Participants in the user testing found the interface easy to learn, easy to use and effective for entering formulae. A number of the participants also asked when a fully featured version of the system would be available. When asked to rate the style of interaction that this system used against other systems they had used (typically Microsoft's equation editor or LATEX), on a scale of 0 (Worse) to 5 (Better), the answers were all at or above 3, with an average of 4.2.
Testers who were mathematicians, those who would have the highest requirements of such a system, remarked positively on the system and what it was able to do. Their main criticism was that there was only a limited subset of mathematical formulae that the system could understand, thus being of no present value to them. As the system is based on a grammar loaded at run-time, this grammar can be edited so that it can perform as they desire. Ideally a GUI tool would enable end users to work with the grammar, adding or changing any mathematical constructs as they desire.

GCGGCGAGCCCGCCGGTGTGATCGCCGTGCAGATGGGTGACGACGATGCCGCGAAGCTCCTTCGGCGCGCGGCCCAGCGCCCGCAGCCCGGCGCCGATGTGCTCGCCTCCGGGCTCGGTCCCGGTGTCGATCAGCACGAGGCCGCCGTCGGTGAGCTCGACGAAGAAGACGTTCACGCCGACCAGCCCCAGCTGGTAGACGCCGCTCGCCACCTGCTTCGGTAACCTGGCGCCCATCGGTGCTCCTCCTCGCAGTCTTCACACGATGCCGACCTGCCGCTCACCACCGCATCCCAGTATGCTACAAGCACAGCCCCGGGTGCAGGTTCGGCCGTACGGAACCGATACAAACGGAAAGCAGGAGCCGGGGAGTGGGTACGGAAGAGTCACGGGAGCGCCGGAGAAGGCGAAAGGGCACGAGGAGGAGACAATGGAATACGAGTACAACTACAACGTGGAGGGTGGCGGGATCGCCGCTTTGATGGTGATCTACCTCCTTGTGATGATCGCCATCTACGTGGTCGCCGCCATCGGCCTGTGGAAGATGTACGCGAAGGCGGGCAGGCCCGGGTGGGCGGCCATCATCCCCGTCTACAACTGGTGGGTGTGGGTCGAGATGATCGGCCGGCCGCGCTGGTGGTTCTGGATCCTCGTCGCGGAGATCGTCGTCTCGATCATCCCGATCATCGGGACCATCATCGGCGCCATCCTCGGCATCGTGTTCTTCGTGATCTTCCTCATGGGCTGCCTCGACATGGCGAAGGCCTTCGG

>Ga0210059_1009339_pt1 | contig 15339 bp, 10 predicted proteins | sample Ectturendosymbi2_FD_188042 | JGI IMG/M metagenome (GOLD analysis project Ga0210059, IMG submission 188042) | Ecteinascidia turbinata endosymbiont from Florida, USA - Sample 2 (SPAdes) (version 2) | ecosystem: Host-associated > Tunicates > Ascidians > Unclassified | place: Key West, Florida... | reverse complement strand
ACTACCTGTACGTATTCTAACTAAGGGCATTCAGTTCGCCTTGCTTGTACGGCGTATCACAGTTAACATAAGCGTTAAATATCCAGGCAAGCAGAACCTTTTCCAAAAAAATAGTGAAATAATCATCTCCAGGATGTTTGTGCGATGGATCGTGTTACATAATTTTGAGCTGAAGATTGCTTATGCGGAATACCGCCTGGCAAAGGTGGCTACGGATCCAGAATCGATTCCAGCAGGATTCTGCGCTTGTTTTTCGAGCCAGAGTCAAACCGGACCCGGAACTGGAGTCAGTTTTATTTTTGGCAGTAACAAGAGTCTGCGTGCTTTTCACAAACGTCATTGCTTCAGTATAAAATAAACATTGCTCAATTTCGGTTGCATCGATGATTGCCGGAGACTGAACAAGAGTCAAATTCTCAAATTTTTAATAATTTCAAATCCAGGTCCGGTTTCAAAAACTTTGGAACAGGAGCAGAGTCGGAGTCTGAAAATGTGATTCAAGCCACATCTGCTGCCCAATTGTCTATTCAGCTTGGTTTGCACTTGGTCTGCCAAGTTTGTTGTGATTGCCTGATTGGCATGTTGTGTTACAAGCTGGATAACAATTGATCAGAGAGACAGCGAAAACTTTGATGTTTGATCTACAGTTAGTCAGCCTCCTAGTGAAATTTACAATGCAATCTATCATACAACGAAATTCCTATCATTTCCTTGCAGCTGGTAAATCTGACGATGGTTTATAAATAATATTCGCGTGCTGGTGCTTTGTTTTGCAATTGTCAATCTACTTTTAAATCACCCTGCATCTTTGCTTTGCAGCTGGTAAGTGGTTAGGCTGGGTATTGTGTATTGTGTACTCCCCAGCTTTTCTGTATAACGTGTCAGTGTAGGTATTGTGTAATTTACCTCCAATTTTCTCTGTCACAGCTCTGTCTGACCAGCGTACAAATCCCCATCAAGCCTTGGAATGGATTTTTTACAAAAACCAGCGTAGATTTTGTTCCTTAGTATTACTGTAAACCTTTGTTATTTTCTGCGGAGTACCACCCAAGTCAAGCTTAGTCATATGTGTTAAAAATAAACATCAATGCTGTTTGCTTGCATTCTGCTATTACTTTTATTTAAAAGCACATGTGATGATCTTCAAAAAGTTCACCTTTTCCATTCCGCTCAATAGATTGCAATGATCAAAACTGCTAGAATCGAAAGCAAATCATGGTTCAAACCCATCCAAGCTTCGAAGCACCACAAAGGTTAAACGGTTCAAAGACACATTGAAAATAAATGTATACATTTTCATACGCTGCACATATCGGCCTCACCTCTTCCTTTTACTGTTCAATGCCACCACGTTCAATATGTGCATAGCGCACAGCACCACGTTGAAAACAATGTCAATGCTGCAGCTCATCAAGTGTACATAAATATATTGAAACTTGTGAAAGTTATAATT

Participants in the user testing filled in an anonymous questionnaire and then answered verbal questions. The answers given for the anonymous questionnaire are included in Appendix F. Answers given during the verbal questioning are in Appendix G.